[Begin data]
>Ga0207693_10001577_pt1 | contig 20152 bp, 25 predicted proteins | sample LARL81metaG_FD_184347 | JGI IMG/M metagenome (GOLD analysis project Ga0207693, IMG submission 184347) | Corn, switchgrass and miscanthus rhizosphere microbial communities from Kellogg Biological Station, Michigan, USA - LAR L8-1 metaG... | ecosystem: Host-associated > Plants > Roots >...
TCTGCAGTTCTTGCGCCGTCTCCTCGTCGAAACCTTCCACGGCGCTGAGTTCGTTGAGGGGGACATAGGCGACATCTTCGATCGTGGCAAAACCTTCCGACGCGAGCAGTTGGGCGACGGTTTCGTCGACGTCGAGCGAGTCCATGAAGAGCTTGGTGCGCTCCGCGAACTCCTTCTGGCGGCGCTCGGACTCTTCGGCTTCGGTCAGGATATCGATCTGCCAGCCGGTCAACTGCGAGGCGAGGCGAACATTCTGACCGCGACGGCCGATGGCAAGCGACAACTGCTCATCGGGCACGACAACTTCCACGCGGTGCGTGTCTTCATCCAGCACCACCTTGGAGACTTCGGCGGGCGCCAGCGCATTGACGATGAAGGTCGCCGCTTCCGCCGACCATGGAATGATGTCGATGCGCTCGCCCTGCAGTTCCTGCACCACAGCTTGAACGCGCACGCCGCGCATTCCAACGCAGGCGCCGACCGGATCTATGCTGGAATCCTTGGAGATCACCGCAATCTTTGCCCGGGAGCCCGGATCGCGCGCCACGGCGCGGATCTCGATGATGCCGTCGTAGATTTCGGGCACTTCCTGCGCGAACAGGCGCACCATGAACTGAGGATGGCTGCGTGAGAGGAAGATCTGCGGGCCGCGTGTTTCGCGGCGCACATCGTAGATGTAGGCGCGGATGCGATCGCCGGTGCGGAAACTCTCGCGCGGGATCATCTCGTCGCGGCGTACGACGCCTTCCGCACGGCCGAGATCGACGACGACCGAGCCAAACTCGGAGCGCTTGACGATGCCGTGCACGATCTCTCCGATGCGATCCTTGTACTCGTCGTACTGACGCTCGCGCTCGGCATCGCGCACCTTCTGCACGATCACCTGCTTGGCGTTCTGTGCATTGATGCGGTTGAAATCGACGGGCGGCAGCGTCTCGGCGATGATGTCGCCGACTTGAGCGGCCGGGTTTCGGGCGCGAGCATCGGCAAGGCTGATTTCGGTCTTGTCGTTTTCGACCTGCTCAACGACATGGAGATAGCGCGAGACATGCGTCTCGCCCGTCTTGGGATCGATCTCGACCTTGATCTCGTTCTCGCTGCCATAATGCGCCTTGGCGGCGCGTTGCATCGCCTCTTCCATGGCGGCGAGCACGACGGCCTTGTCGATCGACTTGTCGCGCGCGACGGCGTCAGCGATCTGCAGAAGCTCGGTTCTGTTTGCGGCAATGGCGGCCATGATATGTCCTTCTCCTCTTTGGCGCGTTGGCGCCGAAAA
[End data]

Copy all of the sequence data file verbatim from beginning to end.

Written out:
>Ga0207693_10001577_pt1 | contig 20152 bp, 25 predicted proteins | sample LARL81metaG_FD_184347 | JGI IMG/M metagenome (GOLD analysis project Ga0207693, IMG submission 184347) | Corn, switchgrass and miscanthus rhizosphere microbial communities from Kellogg Biological Station, Michigan, USA - LAR L8-1 metaG... | ecosystem: Host-associated > Plants > Roots >...
TCTGCAGTTCTTGCGCCGTCTCCTCGTCGAAACCTTCCACGGCGCTGAGTTCGTTGAGGGGGACATAGGCGACATCTTCGATCGTGGCAAAACCTTCCGACGCGAGCAGTTGGGCGACGGTTTCGTCGACGTCGAGCGAGTCCATGAAGAGCTTGGTGCGCTCCGCGAACTCCTTCTGGCGGCGCTCGGACTCTTCGGCTTCGGTCAGGATATCGATCTGCCAGCCGGTCAACTGCGAGGCGAGGCGAACATTCTGACCGCGACGGCCGATGGCAAGCGACAACTGCTCATCGGGCACGACAACTTCCACGCGGTGCGTGTCTTCATCCAGCACCACCTTGGAGACTTCGGCGGGCGCCAGCGCATTGACGATGAAGGTCGCCGCTTCCGCCGACCATGGAATGATGTCGATGCGCTCGCCCTGCAGTTCCTGCACCACAGCTTGAACGCGCACGCCGCGCATTCCAACGCAGGCGCCGACCGGATCTATGCTGGAATCCTTGGAGATCACCGCAATCTTTGCCCGGGAGCCCGGATCGCGCGCCACGGCGCGGATCTCGATGATGCCGTCGTAGATTTCGGGCACTTCCTGCGCGAACAGGCGCACCATGAACTGAGGATGGCTGCGTGAGAGGAAGATCTGCGGGCCGCGTGTTTCGCGGCGCACATCGTAGATGTAGGCGCGGATGCGATCGCCGGTGCGGAAACTCTCGCGCGGGATCATCTCGTCGCGGCGTACGACGCCTTCCGCACGGCCGAGATCGACGACGACCGAGCCAAACTCGGAGCGCTTGACGATGCCGTGCACGATCTCTCCGATGCGATCCTTGTACTCGTCGTACTGACGCTCGCGCTCGGCATCGCGCACCTTCTGCACGATCACCTGCTTGGCGTTCTGTGCATTGATGCGGTTGAAATCGACGGGCGGCAGCGTCTCGGCGATGATGTCGCCGACTTGAGCGGCCGGGTTTCGGGCGCGAGCATCGGCAAGGCTGATTTCGGTCTTGTCGTTTTCGACCTGCTCAACGACATGGAGATAGCGCGAGACATGCGTCTCGCCCGTCTTGGGATCGATCTCGACCTTGATCTCGTTCTCGCTGCCATAATGCGCCTTGGCGGCGCGTTGCATCGCCTCTTCCATGGCGGCGAGCACGACGGCCTTGTCGATCGACTTGTCGCGCGCGACGGCGTCAGCGATCTGCAGAAGCTCGGTTCTGTTTGCGGCAATGGCGGCCATGATATGTCCTTCTCCTCTTTGGCGCGTTGGCGCCGAAAA